By the time Aijaz Ahmad published his now classic, In Theory: Classes, Nations, Literatures (1992), he was 51 years old. He had already drifted through Lahore, Harlem, Cairo, Beirut, Damascus, Anatolia and the Palestinian camps in Jordan, before settling in New Delhi. In the book, Ahmad dissected the antinomies of the new theoretical turn in the Anglo-American academy – its schematic conceptions of the third world, its distancing of culture from political economy and activism, its reluctance to highlight its institutional sites, as well as the class locations and practices of its practitioners. I first encountered the book at the University of Delhi. An engineer at the time, I was mesmerized by its feverish blend of a theorist’s insight and a pamphleteer’s loose wit – equal parts revelatory (‘Determination … means the givenness of a circumstance within which individuals make their choices, their lives, their histories’) and rancorous (‘Ranajit Guha … a typical upper-layer bourgeois’). Enrolling in the English department, I soon discovered that this was precisely the kind of writing that is known to sink your academic career. Good thing Ahmad didn’t really have one when he wrote the book.

A year after In Theory was published, the journal Public Culture assembled a set of critical responses. Marjorie Levinson described it as ‘an ugly book’, dismissing it as ‘harangue, jeremiad, flyting, ethnic cleansing: not to make a mystery of it, jihad’. Peter van der Veer started by declaring that the book reminded him of a visit to Calcutta in 1973, where he was shocked to discover a photograph of Stalin in the house of a communist cadre. References to ‘hardline Indian communism’ and Ahmad’s ‘style of inquisition’ duly followed. Talal Asad tersely suggested that the book was influenced by the European teleology of progress. Partha Chatterjee questioned Ahmad’s grasp of Indian Marxism. Nivedita Menon and the book’s commissioning editor Michael Sprinker offered perceptive rejoinders (the only courteous ones) to Ahmad’s portrayal of Edward Said. Andrew Parker wrote that the book failed to achieve an integral unity; it was more a blend of ‘oil and water than political history and literary theory’. And like many other reviewers, Vivek Dhareshwar highlighted the curious disjunction between Ahmad’s focus on the institutional locations of specific scholars and his reluctance to discuss his own involvement in the metropolitan academy. Invoking Ahmad’s criteria, Dhareshwar countered: ‘Does the work/individual have or provide any links with determinate emancipatory movements?’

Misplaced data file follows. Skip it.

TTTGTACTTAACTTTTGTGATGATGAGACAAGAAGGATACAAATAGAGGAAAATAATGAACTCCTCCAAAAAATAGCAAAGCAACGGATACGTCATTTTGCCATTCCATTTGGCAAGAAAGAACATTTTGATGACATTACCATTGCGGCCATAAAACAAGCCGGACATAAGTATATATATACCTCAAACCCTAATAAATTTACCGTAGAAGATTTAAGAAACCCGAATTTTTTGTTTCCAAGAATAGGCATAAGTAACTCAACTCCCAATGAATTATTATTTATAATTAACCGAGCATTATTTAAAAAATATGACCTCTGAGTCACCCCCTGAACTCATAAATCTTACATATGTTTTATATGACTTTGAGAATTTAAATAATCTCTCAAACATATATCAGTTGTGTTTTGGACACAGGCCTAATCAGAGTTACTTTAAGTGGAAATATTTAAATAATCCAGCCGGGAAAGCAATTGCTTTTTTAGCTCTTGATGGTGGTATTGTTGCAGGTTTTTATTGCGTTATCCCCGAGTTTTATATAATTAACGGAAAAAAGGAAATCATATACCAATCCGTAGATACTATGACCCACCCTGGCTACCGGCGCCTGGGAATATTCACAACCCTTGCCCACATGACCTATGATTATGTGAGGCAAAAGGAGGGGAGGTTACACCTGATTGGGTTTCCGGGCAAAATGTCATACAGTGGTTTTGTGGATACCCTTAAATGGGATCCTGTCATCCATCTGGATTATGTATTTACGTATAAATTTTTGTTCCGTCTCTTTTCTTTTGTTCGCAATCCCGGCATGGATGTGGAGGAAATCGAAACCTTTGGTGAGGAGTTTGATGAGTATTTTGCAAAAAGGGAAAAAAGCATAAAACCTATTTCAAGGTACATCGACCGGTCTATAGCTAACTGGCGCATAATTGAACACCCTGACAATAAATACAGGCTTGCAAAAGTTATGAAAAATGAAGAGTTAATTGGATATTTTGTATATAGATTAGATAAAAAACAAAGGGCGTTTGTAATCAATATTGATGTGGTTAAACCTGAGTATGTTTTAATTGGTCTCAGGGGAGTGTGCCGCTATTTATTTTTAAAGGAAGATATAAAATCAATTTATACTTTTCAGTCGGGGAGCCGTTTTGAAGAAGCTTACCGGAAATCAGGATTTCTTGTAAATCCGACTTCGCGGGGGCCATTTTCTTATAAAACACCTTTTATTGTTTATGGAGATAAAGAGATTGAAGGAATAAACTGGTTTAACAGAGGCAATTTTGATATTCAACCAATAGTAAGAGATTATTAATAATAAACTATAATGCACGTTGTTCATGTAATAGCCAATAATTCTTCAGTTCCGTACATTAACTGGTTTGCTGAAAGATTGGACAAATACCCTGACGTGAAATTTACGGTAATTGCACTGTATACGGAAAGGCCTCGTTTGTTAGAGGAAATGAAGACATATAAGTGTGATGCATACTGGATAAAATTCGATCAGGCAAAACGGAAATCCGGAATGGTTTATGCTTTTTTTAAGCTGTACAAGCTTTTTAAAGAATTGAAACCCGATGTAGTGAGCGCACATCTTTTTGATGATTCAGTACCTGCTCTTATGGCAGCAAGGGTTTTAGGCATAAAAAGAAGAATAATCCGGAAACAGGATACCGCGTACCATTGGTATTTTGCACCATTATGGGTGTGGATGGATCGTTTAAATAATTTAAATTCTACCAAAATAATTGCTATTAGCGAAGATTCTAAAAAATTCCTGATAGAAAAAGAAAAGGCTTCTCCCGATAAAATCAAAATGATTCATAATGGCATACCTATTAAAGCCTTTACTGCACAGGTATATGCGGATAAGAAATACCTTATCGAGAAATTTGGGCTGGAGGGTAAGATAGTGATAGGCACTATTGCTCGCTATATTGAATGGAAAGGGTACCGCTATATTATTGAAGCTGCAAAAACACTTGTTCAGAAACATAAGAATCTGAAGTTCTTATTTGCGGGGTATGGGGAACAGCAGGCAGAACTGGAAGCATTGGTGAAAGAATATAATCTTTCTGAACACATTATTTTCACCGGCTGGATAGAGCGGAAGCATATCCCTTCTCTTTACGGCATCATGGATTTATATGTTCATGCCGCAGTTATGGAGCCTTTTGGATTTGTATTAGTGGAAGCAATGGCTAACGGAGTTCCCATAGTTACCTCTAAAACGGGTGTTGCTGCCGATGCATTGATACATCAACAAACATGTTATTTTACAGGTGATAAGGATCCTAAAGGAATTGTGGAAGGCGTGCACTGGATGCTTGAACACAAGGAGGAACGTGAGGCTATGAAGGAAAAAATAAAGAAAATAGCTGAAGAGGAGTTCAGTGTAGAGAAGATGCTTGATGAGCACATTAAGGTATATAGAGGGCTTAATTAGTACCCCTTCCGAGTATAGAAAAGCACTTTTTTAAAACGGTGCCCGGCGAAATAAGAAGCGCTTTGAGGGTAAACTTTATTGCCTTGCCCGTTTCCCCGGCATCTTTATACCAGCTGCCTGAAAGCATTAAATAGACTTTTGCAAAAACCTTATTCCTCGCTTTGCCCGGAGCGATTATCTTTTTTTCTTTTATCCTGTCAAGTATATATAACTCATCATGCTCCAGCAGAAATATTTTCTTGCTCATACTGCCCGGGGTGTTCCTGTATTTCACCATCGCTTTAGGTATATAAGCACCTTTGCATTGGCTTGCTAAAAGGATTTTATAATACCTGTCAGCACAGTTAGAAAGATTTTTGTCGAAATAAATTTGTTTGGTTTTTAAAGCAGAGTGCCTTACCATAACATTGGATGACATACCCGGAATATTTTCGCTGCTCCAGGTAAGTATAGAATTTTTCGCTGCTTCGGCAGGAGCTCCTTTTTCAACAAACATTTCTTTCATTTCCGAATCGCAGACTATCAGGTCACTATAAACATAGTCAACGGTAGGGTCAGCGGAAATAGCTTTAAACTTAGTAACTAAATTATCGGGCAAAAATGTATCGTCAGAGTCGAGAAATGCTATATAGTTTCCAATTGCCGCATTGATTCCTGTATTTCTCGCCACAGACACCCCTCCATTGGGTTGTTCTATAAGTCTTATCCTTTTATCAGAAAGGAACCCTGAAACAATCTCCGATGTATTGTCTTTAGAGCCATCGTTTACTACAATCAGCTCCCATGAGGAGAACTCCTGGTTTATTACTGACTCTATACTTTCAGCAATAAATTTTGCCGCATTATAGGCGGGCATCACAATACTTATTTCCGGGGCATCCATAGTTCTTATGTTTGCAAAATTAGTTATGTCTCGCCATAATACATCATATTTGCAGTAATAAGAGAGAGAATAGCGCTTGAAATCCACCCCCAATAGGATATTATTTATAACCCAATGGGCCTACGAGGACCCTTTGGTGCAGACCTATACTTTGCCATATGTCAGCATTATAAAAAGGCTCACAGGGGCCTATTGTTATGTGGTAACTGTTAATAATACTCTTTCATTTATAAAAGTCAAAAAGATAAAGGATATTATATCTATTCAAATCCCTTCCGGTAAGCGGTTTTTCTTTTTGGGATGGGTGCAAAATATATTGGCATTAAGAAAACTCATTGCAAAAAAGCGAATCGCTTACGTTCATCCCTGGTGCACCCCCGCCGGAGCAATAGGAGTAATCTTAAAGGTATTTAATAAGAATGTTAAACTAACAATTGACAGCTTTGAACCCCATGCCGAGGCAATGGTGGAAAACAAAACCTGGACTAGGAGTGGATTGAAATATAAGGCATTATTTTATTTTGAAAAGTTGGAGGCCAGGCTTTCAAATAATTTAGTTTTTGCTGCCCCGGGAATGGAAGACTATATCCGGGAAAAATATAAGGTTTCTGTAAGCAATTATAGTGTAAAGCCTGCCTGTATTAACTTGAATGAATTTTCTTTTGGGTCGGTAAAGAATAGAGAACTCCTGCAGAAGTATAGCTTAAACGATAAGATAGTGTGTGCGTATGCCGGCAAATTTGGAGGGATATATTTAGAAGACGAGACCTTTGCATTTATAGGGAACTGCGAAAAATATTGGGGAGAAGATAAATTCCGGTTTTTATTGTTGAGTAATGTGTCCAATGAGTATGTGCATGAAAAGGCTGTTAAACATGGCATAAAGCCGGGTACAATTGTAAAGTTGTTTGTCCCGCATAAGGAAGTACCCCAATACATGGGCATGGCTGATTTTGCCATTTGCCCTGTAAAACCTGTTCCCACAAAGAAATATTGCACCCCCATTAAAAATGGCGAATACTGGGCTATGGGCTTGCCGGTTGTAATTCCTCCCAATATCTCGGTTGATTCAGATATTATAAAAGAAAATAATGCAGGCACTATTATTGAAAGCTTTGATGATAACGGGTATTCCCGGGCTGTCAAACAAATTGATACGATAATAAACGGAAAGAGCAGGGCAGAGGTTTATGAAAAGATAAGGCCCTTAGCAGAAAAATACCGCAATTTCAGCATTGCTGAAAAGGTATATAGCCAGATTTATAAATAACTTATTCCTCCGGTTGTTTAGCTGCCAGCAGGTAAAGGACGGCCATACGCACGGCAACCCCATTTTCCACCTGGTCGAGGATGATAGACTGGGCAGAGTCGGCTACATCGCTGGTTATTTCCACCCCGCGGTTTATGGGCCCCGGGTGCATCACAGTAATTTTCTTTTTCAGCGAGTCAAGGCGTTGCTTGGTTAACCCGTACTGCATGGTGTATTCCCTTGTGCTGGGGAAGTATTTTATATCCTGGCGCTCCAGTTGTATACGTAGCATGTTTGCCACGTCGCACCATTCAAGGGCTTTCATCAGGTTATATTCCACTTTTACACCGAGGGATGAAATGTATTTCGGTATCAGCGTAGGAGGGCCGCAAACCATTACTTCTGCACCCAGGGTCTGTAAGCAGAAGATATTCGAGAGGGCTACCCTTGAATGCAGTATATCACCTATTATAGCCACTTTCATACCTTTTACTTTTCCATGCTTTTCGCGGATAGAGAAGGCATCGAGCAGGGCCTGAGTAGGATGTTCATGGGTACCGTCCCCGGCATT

Ahmad fled Pakistan for the first time in 1966, at the height of Ayub Khan’s military dictatorship. He had recently finished a masters at the Forman Christian College, Lahore. Two years later, he started teaching at the SEEK (Search for Education, Elevation, and Knowledge) Program at the City College of New York. His colleagues there included Audre Lorde, June Jordan, Toni Cade Bambara, David Hernandez and Adrienne Rich. Although the college was located in Harlem, the cultural epicentre of the country’s Black community, only 9 percent of its daytime students were Black or Puerto Rican. SEEK was instituted to counteract the college’s racist admissions policy and course design. But radicalized by the Vietnam War and Black Liberation, the students wanted to open more than just the gates to a public college. Screening radical cinema and publishing political pamphlets, they swiftly turned the campus into a site for revolutionary politics. In December 1968, addressing a multiracial assembly of students and activists, Stokely Carmichael offered a thunderous ‘blueprint for armed struggle against American racism and capitalism’ that drew inspiration from the raging anticolonial struggles in the Global South. A decade earlier, this same struggle had thrust Ahmad into the fold of radical politics. When Israel, the UK and France invaded Egypt in 1956, massive anticolonial demonstrations erupted in Lahore. The 15-year-old Ahmad had joined the demonstrators, and in a burst of youthful impudence, climbed onto the veranda of a British consulate official’s house, picked up a chair and smashed it to pieces.